Maryland plans to limit the blue crab catch again next year in hopes of replenishing the Chesapeake Bay's crustaceans, state officials announced yesterday. But they also said they're tweaking the catch rules in an effort to spread the economic pain more evenly among the state's watermen.
The proposed restrictions, drafted in cooperation with Virginia officials, are aimed at maintaining a 34 percent reduction in the catch of female crabs for a second year so they can reproduce.
To protect female crabs, Maryland's Department of Natural Resources plans to set daily limits on how many watermen can catch, and to ban catching females altogether for periods in the spring and fall.
The precise daily catch limits will depend on this winter's survey of the bay's crab population, said Gina Hunt, deputy DNR fisheries director. The results won't be known until April.
The state restricted the female crab harvest after Labor Day and halted it altogether in late October, nearly two months earlier than normal. Scientists said the bay's crab population had fallen to dangerously low levels. So the cutback was ordered to give more egg-bearing females a chance to migrate to the mouth of the Chesapeake, where they spend the winter and produce young in the spring.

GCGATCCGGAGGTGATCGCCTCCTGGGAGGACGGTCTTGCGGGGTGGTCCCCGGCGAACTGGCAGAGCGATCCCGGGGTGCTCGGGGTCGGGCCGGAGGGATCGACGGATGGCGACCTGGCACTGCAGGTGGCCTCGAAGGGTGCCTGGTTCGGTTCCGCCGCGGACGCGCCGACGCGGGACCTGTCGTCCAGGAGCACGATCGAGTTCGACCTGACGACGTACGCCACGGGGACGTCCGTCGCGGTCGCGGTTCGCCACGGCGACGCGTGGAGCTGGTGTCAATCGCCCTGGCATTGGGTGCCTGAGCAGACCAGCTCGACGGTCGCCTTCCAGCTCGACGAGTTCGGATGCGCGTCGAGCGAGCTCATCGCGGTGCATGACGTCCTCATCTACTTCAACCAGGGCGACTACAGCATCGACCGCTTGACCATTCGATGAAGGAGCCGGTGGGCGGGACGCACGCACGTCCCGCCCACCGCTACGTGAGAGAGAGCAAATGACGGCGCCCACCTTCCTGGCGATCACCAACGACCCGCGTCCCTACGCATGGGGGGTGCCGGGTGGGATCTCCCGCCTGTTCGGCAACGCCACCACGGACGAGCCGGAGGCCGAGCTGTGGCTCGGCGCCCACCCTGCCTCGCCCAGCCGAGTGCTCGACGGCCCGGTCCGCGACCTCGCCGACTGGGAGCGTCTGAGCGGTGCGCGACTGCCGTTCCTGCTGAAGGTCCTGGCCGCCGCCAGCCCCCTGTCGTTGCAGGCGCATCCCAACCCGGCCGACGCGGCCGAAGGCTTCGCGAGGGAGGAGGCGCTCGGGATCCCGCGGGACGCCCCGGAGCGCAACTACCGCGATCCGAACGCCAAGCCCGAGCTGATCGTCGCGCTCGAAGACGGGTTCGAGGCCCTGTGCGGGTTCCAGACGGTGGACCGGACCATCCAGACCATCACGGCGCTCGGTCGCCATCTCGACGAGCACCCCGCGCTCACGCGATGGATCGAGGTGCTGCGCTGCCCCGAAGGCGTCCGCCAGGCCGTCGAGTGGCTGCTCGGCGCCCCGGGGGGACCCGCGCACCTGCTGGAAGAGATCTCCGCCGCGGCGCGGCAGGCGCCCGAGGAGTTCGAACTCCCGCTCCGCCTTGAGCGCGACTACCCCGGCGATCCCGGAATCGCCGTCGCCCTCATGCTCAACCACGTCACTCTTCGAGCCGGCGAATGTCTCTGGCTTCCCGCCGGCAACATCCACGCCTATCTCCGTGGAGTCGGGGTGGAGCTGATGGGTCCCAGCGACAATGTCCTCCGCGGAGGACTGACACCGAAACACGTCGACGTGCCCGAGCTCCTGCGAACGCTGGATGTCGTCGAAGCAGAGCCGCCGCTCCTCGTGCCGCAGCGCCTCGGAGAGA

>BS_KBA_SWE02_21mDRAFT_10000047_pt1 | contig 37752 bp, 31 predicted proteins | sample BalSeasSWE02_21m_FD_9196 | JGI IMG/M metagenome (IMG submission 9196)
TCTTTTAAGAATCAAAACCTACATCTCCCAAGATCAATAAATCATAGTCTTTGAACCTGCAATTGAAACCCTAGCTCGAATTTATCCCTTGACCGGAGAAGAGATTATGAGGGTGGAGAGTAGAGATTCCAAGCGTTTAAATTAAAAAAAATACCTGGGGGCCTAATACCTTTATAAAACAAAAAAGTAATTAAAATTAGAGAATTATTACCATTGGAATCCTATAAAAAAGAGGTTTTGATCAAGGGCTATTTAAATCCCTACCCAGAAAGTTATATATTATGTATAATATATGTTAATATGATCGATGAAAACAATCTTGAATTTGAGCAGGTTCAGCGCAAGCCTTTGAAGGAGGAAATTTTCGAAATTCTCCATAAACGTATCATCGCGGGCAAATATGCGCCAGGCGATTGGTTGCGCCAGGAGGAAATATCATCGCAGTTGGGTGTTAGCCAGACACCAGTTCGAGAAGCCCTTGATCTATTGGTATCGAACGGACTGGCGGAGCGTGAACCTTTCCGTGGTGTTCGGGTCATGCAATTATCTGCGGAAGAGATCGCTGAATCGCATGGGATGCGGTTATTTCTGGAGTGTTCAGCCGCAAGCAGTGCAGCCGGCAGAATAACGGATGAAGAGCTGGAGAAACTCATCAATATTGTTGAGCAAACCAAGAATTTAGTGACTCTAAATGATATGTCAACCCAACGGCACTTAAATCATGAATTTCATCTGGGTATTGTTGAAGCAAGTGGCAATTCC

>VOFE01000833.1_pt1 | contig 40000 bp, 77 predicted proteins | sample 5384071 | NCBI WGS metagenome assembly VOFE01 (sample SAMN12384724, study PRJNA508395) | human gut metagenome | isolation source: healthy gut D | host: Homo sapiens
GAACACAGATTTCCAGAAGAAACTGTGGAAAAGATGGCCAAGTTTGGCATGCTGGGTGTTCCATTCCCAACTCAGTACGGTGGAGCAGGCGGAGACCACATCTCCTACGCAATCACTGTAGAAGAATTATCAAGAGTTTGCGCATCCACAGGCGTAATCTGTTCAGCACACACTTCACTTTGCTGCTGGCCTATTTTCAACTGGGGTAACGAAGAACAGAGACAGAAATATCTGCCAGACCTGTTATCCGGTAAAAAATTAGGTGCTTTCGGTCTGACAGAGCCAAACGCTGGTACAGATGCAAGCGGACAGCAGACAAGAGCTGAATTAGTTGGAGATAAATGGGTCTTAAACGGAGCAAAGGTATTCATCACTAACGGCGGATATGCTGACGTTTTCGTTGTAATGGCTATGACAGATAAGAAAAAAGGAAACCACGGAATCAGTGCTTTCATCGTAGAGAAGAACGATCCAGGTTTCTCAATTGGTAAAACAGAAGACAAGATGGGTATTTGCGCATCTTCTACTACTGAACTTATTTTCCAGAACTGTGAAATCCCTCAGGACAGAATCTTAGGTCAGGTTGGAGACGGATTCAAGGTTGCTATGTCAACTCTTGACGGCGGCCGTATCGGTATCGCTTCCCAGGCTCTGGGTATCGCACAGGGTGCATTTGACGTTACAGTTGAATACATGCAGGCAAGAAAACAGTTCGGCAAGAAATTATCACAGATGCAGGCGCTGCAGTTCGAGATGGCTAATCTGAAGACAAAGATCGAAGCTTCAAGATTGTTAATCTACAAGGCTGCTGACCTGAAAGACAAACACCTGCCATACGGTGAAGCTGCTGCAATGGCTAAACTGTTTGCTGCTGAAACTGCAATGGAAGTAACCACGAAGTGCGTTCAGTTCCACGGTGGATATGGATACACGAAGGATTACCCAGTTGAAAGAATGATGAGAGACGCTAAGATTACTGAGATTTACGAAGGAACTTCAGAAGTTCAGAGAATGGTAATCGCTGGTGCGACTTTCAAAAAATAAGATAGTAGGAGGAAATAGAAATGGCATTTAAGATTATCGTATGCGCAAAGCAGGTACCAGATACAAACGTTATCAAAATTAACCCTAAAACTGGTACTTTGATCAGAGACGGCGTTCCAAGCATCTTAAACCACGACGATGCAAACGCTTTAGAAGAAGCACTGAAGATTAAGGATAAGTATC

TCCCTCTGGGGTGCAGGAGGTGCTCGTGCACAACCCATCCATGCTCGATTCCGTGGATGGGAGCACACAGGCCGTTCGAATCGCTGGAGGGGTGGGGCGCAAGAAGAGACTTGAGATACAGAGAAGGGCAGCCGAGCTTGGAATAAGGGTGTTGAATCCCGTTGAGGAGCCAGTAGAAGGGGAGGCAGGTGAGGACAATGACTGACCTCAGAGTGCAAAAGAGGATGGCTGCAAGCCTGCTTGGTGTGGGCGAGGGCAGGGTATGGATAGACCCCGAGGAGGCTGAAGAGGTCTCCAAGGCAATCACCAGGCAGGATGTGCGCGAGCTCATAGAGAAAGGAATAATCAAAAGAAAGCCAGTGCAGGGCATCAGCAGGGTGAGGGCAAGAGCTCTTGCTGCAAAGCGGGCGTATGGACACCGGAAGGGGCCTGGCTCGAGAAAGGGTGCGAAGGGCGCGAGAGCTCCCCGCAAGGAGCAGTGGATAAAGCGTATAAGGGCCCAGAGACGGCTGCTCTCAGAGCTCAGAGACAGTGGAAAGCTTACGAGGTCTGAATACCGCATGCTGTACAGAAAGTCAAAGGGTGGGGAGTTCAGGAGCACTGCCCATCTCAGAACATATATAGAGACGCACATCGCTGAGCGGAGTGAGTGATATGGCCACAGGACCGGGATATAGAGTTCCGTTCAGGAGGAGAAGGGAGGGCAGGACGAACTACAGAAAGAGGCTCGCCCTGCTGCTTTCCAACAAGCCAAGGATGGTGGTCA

But the early halt cost lower bay crabbers, who rely on the fall migration of females for much of their income. The state has pledged to give them work to tide them over, using state and federal funds.
It is unclear how effective this year's crabbing restrictions were. Watermen reported catching more crabs through July than at the same time last year, but DNR officials said those figures didn't square with their own observations. DNR spokeswoman Olivia Campbell said yesterday that state biologists do not have more recent information to release.
Larry Simns, president of the Maryland Watermen's Association, said limits outlined by the state for next year seem "way better" for his members than this year's.
In addition to limiting the commercial catch, the state is proposing to require waterfront landowners and other casual crabbers to register with the DNR. Such recreational crabbers have been exempt from having to obtain licenses until now. Registration would be free.
The state has scheduled a public hearing on its proposed crabbing regulations at 6 p.m. Jan. 27 in the Kent Island branch of the Queen Anne's County public library.